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Japan Places Eighth Reconnaissance Satellite in Orbit

By | June 13, 2018
H2A Tanegashima Space Center

An H2A rocket launching from Japan’s Tanegashima Space Center. Photo: Mitsubishi Heavy Industries

Japan has put another satellite into orbit to gather intelligence for national security purposes, as reported by NHK. An H2A rocket carrying the intelligence-gathering satellite lifted off from Tanegashima Space Center in Kagoshima, southern Japan, on Tuesday. It put the satellite into orbit some 20 minutes later, however, other launch details have not been disclosed with the Cabinet Satellite Intelligence Center and Mitsubishi Heavy Industries, which carried out the launch, citing security reasons.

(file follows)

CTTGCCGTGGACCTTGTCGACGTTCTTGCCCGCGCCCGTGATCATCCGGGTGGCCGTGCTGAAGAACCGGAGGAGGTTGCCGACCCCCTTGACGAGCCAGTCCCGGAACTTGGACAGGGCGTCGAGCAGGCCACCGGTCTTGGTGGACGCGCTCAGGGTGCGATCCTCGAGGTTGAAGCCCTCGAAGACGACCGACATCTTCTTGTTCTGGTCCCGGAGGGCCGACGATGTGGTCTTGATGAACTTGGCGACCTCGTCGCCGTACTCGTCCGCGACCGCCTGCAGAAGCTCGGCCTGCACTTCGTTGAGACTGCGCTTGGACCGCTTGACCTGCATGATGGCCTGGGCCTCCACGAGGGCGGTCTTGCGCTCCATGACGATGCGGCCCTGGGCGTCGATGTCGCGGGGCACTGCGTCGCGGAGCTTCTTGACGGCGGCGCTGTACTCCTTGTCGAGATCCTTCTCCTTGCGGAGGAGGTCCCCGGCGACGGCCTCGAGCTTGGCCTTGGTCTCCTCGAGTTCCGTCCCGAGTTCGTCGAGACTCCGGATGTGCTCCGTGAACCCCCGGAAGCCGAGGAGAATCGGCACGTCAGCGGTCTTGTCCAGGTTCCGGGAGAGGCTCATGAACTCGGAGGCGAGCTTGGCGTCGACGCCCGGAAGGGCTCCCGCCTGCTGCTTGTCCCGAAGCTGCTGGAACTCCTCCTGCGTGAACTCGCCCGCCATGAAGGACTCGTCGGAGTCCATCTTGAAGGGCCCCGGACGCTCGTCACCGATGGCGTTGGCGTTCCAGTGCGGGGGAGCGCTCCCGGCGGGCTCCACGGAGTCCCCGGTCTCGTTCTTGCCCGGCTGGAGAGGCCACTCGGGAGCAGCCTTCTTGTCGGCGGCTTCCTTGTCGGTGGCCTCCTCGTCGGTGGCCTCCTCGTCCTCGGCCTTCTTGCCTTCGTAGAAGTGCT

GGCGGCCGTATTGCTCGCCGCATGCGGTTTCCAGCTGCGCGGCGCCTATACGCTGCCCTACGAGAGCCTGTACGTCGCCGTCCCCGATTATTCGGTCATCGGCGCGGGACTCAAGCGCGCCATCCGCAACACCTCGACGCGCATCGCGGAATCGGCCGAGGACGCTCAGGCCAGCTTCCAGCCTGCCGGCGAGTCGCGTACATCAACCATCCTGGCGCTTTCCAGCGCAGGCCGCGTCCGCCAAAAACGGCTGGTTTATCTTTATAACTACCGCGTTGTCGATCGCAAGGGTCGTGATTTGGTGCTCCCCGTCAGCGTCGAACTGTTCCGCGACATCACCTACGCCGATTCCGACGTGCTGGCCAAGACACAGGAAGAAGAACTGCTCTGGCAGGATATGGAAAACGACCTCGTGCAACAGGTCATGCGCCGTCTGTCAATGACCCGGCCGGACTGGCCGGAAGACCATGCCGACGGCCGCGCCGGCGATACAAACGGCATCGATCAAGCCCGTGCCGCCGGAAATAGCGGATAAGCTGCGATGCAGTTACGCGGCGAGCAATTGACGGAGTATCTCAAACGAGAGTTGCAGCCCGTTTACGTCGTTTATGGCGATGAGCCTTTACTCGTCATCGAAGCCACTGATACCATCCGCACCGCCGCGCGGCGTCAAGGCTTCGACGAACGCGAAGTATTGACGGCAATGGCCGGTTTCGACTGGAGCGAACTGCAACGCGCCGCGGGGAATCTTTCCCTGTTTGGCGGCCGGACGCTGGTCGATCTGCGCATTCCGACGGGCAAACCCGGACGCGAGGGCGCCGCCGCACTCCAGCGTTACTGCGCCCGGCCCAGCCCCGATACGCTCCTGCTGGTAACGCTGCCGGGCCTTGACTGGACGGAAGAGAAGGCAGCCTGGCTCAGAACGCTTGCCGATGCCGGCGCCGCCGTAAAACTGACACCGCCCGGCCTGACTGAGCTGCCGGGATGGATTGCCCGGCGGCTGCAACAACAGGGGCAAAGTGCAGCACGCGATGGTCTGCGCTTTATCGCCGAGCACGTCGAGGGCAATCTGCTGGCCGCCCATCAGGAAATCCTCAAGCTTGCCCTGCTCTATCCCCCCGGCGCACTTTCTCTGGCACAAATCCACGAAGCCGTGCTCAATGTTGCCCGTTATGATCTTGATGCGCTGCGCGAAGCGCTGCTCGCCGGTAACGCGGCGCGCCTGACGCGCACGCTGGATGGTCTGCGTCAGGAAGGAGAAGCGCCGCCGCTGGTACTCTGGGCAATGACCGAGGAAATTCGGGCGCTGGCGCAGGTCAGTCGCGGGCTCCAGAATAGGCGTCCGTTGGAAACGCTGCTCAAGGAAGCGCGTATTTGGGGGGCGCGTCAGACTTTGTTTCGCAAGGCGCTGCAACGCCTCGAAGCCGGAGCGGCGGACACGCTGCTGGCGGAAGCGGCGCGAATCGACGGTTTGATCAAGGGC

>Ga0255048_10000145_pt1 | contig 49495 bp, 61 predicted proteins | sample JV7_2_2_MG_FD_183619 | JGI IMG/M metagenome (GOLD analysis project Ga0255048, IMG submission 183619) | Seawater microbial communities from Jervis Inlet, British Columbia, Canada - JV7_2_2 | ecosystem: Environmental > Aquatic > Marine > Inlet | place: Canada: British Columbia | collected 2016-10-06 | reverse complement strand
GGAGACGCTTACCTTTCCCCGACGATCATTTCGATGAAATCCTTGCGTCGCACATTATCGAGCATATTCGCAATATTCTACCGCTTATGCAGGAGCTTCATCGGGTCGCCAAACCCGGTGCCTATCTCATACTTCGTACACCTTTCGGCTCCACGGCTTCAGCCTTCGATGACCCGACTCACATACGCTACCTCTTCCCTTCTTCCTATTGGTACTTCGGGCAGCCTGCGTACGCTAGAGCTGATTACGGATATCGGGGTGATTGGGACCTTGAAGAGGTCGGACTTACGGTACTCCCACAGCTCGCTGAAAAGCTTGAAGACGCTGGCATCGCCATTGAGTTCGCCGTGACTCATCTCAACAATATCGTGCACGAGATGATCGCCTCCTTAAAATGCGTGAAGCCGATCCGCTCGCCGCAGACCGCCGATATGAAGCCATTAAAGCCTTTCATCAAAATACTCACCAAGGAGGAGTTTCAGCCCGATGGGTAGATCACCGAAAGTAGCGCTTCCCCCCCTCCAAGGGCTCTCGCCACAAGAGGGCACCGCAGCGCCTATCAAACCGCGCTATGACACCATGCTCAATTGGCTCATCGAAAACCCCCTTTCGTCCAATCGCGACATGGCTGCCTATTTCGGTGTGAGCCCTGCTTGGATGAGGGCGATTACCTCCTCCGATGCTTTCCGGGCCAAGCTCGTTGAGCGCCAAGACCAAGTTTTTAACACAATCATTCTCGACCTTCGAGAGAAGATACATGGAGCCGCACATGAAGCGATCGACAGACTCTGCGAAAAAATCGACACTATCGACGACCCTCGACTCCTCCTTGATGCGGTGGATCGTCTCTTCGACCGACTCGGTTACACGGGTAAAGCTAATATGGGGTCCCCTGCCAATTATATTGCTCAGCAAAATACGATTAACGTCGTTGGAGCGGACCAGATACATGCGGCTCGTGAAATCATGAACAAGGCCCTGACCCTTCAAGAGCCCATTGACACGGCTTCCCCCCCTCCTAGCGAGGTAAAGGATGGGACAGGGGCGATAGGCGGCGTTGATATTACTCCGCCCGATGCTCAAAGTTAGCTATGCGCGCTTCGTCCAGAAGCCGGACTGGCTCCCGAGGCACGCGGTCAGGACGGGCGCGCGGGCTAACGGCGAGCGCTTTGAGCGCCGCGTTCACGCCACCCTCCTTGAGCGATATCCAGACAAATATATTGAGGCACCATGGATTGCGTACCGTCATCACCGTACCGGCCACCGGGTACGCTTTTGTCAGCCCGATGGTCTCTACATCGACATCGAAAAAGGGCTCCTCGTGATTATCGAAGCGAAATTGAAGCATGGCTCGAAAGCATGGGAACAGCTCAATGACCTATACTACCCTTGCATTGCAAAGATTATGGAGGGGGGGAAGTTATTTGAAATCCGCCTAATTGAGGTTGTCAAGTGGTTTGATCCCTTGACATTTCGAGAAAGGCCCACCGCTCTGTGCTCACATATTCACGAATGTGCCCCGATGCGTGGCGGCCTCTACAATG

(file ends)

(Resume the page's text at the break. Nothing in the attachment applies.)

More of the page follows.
The de-facto reconnaissance satellite is designed to capture images of the Earth’s surface from hundreds of kilometers up.

Japan operates two types of satellites. The optical type use high-performance cameras to take images during the day, while the radar satellites take photos at night and in bad weather using radio waves. The latest launch was of a radar-type satellite, according to NHK.

The Japanese government uses the satellites to monitor North Korea’s missile-launching facilities and to assess the extent of damage in disasters among other things.

Japan now has eight intelligence-gathering satellites in orbit. Six are in operation and an optical-type satellite launched in February is currently being prepared to go into operation. Together, the satellites ensure every part of the Earth is covered at least once a day. The government plans to increase the number of reconnaissance satellites in orbit to 10.